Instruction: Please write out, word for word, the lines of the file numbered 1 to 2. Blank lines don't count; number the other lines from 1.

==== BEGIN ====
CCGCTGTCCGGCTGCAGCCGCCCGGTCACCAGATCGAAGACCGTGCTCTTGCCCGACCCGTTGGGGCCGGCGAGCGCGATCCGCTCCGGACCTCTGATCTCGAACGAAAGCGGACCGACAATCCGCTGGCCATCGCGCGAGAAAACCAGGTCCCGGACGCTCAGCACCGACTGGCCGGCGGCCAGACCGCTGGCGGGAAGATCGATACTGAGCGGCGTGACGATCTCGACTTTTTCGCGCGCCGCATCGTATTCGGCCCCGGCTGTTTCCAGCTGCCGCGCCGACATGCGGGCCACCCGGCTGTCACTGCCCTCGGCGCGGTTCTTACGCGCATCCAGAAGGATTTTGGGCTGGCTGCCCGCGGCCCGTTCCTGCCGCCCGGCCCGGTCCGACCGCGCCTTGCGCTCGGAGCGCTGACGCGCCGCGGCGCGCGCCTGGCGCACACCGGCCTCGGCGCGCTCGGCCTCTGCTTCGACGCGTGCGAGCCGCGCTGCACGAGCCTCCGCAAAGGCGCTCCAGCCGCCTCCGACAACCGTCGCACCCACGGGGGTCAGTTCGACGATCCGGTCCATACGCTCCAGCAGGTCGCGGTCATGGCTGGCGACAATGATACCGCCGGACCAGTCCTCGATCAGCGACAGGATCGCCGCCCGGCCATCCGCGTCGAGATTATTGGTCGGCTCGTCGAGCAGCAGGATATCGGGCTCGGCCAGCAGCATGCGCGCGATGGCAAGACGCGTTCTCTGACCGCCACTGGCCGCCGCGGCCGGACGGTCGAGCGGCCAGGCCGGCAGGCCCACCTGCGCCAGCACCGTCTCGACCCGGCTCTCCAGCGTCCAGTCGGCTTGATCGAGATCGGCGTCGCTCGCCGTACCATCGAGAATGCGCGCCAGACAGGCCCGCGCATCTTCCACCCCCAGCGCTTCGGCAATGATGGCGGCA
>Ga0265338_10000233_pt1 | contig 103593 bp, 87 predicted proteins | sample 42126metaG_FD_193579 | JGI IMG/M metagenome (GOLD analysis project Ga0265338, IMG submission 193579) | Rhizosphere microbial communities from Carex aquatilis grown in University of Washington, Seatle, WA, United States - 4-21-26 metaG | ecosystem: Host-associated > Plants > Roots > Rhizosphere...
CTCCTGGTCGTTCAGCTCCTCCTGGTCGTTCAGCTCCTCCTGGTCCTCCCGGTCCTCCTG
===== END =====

CCGCTGTCCGGCTGCAGCCGCCCGGTCACCAGATCGAAGACCGTGCTCTTGCCCGACCCGTTGGGGCCGGCGAGCGCGATCCGCTCCGGACCTCTGATCTCGAACGAAAGCGGACCGACAATCCGCTGGCCATCGCGCGAGAAAACCAGGTCCCGGACGCTCAGCACCGACTGGCCGGCGGCCAGACCGCTGGCGGGAAGATCGATACTGAGCGGCGTGACGATCTCGACTTTTTCGCGCGCCGCATCGTATTCGGCCCCGGCTGTTTCCAGCTGCCGCGCCGACATGCGGGCCACCCGGCTGTCACTGCCCTCGGCGCGGTTCTTACGCGCATCCAGAAGGATTTTGGGCTGGCTGCCCGCGGCCCGTTCCTGCCGCCCGGCCCGGTCCGACCGCGCCTTGCGCTCGGAGCGCTGACGCGCCGCGGCGCGCGCCTGGCGCACACCGGCCTCGGCGCGCTCGGCCTCTGCTTCGACGCGTGCGAGCCGCGCTGCACGAGCCTCCGCAAAGGCGCTCCAGCCGCCTCCGACAACCGTCGCACCCACGGGGGTCAGTTCGACGATCCGGTCCATACGCTCCAGCAGGTCGCGGTCATGGCTGGCGACAATGATACCGCCGGACCAGTCCTCGATCAGCGACAGGATCGCCGCCCGGCCATCCGCGTCGAGATTATTGGTCGGCTCGTCGAGCAGCAGGATATCGGGCTCGGCCAGCAGCATGCGCGCGATGGCAAGACGCGTTCTCTGACCGCCACTGGCCGCCGCGGCCGGACGGTCGAGCGGCCAGGCCGGCAGGCCCACCTGCGCCAGCACCGTCTCGACCCGGCTCTCCAGCGTCCAGTCGGCTTGATCGAGATCGGCGTCGCTCGCCGTACCATCGAGAATGCGCGCCAGACAGGCCCGCGCATCTTCCACCCCCAGCGCTTCGGCAATGATGGCGGCA
>Ga0265338_10000233_pt1 | contig 103593 bp, 87 predicted proteins | sample 42126metaG_FD_193579 | JGI IMG/M metagenome (GOLD analysis project Ga0265338, IMG submission 193579) | Rhizosphere microbial communities from Carex aquatilis grown in University of Washington, Seatle, WA, United States - 4-21-26 metaG | ecosystem: Host-associated > Plants > Roots > Rhizosphere...